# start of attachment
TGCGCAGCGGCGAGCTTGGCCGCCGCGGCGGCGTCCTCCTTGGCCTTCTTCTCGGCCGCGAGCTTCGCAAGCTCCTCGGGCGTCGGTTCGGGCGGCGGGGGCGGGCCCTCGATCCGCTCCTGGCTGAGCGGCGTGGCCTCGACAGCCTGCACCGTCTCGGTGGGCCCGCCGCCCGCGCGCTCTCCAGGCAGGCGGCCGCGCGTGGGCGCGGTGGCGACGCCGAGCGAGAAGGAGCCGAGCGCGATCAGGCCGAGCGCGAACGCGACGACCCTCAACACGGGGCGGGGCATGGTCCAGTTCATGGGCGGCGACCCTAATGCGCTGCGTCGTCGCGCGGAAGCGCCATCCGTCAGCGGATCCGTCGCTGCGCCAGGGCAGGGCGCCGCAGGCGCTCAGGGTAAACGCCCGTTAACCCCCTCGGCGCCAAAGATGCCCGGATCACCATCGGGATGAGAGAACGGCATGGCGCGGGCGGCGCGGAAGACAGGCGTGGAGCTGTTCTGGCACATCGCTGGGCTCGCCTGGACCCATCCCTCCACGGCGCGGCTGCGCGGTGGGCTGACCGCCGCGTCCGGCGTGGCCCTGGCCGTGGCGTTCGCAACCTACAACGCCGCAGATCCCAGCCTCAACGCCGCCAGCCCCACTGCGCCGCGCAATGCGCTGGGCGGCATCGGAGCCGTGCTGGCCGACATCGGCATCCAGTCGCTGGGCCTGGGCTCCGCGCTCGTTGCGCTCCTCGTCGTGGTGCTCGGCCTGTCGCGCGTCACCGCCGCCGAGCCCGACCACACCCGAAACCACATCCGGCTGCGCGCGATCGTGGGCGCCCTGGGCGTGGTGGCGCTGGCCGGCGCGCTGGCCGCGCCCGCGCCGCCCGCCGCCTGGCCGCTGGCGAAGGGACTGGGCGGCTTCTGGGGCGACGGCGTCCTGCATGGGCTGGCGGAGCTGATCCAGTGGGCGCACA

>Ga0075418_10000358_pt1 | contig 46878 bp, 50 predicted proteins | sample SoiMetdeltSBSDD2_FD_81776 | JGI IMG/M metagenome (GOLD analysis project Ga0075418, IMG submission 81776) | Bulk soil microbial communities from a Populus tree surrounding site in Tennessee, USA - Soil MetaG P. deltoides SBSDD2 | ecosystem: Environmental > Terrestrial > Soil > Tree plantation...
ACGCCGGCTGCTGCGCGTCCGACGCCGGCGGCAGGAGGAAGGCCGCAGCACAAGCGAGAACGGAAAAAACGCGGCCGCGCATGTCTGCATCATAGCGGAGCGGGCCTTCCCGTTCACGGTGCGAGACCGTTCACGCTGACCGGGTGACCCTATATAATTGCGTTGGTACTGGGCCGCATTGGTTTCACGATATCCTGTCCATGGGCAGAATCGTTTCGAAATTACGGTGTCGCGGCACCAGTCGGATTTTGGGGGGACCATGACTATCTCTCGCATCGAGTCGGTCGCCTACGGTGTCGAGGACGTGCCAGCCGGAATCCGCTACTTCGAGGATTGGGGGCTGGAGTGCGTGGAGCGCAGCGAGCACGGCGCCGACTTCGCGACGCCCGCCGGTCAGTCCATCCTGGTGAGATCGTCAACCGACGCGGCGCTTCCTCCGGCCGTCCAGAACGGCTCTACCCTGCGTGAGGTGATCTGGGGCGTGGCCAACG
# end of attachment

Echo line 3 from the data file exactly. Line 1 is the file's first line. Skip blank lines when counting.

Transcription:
ACGCCGGCTGCTGCGCGTCCGACGCCGGCGGCAGGAGGAAGGCCGCAGCACAAGCGAGAACGGAAAAAACGCGGCCGCGCATGTCTGCATCATAGCGGAGCGGGCCTTCCCGTTCACGGTGCGAGACCGTTCACGCTGACCGGGTGACCCTATATAATTGCGTTGGTACTGGGCCGCATTGGTTTCACGATATCCTGTCCATGGGCAGAATCGTTTCGAAATTACGGTGTCGCGGCACCAGTCGGATTTTGGGGGGACCATGACTATCTCTCGCATCGAGTCGGTCGCCTACGGTGTCGAGGACGTGCCAGCCGGAATCCGCTACTTCGAGGATTGGGGGCTGGAGTGCGTGGAGCGCAGCGAGCACGGCGCCGACTTCGCGACGCCCGCCGGTCAGTCCATCCTGGTGAGATCGTCAACCGACGCGGCGCTTCCTCCGGCCGTCCAGAACGGCTCTACCCTGCGTGAGGTGATCTGGGGCGTGGCCAACG